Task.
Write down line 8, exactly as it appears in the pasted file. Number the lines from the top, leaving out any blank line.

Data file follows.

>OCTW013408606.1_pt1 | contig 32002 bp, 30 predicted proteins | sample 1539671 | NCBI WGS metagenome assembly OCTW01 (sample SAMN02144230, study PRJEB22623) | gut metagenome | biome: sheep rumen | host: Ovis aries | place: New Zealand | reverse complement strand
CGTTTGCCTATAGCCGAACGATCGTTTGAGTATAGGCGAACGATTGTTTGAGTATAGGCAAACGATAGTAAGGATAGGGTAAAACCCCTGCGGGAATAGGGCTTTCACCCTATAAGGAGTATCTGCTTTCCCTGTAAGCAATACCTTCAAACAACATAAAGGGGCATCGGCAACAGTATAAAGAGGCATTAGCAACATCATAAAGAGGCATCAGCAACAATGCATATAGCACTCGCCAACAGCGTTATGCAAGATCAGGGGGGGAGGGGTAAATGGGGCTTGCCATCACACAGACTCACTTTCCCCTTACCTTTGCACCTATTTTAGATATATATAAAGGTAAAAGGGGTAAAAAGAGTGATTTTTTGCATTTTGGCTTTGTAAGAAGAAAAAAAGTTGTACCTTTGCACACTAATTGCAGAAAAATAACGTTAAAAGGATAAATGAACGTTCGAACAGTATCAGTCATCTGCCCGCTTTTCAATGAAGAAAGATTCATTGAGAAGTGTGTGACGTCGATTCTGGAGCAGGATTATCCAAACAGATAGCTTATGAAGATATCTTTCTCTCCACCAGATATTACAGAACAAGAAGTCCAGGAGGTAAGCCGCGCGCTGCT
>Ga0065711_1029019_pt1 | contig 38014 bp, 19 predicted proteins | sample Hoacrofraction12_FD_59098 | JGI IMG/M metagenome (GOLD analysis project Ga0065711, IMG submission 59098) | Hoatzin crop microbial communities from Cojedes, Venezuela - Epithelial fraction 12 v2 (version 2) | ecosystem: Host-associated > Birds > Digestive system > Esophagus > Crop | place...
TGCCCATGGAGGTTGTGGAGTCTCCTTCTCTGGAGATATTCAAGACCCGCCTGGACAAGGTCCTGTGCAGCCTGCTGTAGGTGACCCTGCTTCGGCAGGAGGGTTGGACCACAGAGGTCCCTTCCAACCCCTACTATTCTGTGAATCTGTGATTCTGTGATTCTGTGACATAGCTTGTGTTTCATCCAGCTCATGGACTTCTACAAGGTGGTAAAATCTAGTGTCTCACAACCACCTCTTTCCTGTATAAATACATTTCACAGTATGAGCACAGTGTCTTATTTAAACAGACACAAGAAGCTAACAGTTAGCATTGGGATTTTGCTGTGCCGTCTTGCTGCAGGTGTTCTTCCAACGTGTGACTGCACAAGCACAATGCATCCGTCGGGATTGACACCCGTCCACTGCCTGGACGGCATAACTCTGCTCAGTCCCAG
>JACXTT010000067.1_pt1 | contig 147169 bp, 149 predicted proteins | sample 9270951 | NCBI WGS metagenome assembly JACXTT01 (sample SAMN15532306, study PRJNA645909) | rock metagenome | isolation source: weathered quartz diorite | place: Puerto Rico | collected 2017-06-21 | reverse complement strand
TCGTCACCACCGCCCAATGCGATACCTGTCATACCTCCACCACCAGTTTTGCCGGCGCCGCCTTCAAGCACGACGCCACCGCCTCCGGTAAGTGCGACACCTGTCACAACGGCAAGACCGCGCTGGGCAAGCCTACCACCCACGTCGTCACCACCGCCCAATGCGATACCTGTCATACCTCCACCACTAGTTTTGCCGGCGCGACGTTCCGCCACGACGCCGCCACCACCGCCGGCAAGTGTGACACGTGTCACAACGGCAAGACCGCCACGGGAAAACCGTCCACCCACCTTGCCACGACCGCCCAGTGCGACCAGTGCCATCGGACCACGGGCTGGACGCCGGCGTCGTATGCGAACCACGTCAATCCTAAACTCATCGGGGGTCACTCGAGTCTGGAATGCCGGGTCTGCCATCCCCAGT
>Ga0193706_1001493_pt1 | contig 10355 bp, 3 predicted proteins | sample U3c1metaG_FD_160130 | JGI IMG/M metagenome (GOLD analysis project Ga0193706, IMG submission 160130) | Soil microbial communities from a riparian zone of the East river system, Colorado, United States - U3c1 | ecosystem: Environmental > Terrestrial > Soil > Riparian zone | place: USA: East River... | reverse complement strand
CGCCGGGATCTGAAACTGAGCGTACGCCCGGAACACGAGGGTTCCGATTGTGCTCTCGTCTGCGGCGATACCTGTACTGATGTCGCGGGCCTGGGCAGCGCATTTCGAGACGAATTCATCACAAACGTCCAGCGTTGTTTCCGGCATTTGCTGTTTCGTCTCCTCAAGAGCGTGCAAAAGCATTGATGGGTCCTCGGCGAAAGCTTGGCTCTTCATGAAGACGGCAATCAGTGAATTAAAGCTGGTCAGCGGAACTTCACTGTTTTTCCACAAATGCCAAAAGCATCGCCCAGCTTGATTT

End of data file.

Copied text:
CGCCGGGATCTGAAACTGAGCGTACGCCCGGAACACGAGGGTTCCGATTGTGCTCTCGTCTGCGGCGATACCTGTACTGATGTCGCGGGCCTGGGCAGCGCATTTCGAGACGAATTCATCACAAACGTCCAGCGTTGTTTCCGGCATTTGCTGTTTCGTCTCCTCAAGAGCGTGCAAAAGCATTGATGGGTCCTCGGCGAAAGCTTGGCTCTTCATGAAGACGGCAATCAGTGAATTAAAGCTGGTCAGCGGAACTTCACTGTTTTTCCACAAATGCCAAAAGCATCGCCCAGCTTGATTT